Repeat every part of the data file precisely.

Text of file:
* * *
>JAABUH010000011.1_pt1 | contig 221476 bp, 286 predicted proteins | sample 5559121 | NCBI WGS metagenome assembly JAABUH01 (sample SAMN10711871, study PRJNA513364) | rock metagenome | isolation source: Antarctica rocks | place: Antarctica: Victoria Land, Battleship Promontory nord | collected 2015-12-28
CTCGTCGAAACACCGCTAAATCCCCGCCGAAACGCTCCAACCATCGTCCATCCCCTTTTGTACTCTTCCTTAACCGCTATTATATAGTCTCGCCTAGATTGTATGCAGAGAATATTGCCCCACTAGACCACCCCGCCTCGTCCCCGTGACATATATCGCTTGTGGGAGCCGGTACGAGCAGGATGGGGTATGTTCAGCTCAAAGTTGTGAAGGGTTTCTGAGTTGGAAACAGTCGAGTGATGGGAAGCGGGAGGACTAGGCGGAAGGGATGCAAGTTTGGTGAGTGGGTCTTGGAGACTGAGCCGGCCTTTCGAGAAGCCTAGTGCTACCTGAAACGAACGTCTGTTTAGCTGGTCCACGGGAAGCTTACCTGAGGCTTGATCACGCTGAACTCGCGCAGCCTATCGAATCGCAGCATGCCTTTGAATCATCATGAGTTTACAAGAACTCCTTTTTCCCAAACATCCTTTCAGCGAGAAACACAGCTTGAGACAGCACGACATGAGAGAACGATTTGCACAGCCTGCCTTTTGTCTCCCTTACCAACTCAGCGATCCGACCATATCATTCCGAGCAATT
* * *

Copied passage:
>JAABUH010000011.1_pt1 | contig 221476 bp, 286 predicted proteins | sample 5559121 | NCBI WGS metagenome assembly JAABUH01 (sample SAMN10711871, study PRJNA513364) | rock metagenome | isolation source: Antarctica rocks | place: Antarctica: Victoria Land, Battleship Promontory nord | collected 2015-12-28
CTCGTCGAAACACCGCTAAATCCCCGCCGAAACGCTCCAACCATCGTCCATCCCCTTTTGTACTCTTCCTTAACCGCTATTATATAGTCTCGCCTAGATTGTATGCAGAGAATATTGCCCCACTAGACCACCCCGCCTCGTCCCCGTGACATATATCGCTTGTGGGAGCCGGTACGAGCAGGATGGGGTATGTTCAGCTCAAAGTTGTGAAGGGTTTCTGAGTTGGAAACAGTCGAGTGATGGGAAGCGGGAGGACTAGGCGGAAGGGATGCAAGTTTGGTGAGTGGGTCTTGGAGACTGAGCCGGCCTTTCGAGAAGCCTAGTGCTACCTGAAACGAACGTCTGTTTAGCTGGTCCACGGGAAGCTTACCTGAGGCTTGATCACGCTGAACTCGCGCAGCCTATCGAATCGCAGCATGCCTTTGAATCATCATGAGTTTACAAGAACTCCTTTTTCCCAAACATCCTTTCAGCGAGAAACACAGCTTGAGACAGCACGACATGAGAGAACGATTTGCACAGCCTGCCTTTTGTCTCCCTTACCAACTCAGCGATCCGACCATATCATTCCGAGCAATT